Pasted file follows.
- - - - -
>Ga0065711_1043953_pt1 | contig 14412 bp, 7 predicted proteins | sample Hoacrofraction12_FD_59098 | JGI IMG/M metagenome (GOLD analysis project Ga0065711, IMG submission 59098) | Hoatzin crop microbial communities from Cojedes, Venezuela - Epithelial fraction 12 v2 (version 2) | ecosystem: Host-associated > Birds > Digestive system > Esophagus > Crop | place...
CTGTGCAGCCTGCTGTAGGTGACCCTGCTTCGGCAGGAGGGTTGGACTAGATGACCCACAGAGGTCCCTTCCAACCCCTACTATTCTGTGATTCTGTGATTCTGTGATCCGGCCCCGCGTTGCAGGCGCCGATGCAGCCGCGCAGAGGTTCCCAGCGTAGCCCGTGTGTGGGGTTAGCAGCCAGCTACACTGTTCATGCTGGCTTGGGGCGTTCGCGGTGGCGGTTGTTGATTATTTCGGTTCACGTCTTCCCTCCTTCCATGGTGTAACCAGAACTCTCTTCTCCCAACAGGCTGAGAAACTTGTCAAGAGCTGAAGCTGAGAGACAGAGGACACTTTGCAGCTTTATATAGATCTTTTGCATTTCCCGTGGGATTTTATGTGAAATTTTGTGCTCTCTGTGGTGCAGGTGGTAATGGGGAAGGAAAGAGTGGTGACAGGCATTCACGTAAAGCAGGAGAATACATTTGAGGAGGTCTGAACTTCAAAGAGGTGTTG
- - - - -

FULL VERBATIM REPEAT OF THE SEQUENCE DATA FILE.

>Ga0065711_1043953_pt1 | contig 14412 bp, 7 predicted proteins | sample Hoacrofraction12_FD_59098 | JGI IMG/M metagenome (GOLD analysis project Ga0065711, IMG submission 59098) | Hoatzin crop microbial communities from Cojedes, Venezuela - Epithelial fraction 12 v2 (version 2) | ecosystem: Host-associated > Birds > Digestive system > Esophagus > Crop | place...
CTGTGCAGCCTGCTGTAGGTGACCCTGCTTCGGCAGGAGGGTTGGACTAGATGACCCACAGAGGTCCCTTCCAACCCCTACTATTCTGTGATTCTGTGATTCTGTGATCCGGCCCCGCGTTGCAGGCGCCGATGCAGCCGCGCAGAGGTTCCCAGCGTAGCCCGTGTGTGGGGTTAGCAGCCAGCTACACTGTTCATGCTGGCTTGGGGCGTTCGCGGTGGCGGTTGTTGATTATTTCGGTTCACGTCTTCCCTCCTTCCATGGTGTAACCAGAACTCTCTTCTCCCAACAGGCTGAGAAACTTGTCAAGAGCTGAAGCTGAGAGACAGAGGACACTTTGCAGCTTTATATAGATCTTTTGCATTTCCCGTGGGATTTTATGTGAAATTTTGTGCTCTCTGTGGTGCAGGTGGTAATGGGGAAGGAAAGAGTGGTGACAGGCATTCACGTAAAGCAGGAGAATACATTTGAGGAGGTCTGAACTTCAAAGAGGTGTTG